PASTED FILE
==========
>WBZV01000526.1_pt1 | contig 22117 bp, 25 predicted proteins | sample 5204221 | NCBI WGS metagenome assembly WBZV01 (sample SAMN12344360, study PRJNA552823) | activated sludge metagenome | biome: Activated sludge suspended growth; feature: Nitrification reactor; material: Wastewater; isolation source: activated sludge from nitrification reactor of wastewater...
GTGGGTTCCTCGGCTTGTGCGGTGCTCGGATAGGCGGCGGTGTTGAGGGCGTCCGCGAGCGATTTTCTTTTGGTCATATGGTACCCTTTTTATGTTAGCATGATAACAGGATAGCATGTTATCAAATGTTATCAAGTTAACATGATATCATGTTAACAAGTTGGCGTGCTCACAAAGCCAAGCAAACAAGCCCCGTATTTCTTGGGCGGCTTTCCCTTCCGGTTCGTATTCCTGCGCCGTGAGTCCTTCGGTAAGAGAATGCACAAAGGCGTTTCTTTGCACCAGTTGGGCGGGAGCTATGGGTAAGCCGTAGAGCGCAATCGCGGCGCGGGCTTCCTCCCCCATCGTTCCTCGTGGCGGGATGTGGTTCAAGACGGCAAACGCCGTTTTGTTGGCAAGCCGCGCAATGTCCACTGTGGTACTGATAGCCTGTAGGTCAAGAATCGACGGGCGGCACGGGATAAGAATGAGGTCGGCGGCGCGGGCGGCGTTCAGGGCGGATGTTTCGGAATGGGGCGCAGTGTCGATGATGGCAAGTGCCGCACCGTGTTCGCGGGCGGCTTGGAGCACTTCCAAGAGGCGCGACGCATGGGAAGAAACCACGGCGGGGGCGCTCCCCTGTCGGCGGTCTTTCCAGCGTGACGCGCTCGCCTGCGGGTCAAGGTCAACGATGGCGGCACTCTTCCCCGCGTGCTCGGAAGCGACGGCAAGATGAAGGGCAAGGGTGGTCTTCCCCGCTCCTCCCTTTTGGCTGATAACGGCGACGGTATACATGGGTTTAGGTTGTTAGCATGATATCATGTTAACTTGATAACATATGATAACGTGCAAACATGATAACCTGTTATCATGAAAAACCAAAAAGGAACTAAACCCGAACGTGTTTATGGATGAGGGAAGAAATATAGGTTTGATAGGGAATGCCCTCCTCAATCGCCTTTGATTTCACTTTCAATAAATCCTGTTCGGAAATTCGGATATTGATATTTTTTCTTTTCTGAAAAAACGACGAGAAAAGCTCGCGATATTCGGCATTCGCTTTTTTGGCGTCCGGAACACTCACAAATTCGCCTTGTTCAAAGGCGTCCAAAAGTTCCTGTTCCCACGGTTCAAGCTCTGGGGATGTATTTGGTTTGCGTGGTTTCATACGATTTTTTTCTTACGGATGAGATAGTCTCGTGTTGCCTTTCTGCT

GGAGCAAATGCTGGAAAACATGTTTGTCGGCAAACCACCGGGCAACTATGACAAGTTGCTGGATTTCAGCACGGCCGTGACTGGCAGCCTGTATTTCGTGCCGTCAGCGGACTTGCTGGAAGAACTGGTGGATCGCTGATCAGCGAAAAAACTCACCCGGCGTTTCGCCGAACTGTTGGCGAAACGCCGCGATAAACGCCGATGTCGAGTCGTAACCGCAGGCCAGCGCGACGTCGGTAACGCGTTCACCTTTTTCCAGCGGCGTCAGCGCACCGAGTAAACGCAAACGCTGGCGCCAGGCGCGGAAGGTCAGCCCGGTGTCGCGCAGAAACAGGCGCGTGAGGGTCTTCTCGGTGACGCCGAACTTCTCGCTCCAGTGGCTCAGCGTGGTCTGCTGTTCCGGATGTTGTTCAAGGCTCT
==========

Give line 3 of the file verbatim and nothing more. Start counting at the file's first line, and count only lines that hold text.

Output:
GGAGCAAATGCTGGAAAACATGTTTGTCGGCAAACCACCGGGCAACTATGACAAGTTGCTGGATTTCAGCACGGCCGTGACTGGCAGCCTGTATTTCGTGCCGTCAGCGGACTTGCTGGAAGAACTGGTGGATCGCTGATCAGCGAAAAAACTCACCCGGCGTTTCGCCGAACTGTTGGCGAAACGCCGCGATAAACGCCGATGTCGAGTCGTAACCGCAGGCCAGCGCGACGTCGGTAACGCGTTCACCTTTTTCCAGCGGCGTCAGCGCACCGAGTAAACGCAAACGCTGGCGCCAGGCGCGGAAGGTCAGCCCGGTGTCGCGCAGAAACAGGCGCGTGAGGGTCTTCTCGGTGACGCCGAACTTCTCGCTCCAGTGGCTCAGCGTGGTCTGCTGTTCCGGATGTTGTTCAAGGCTCT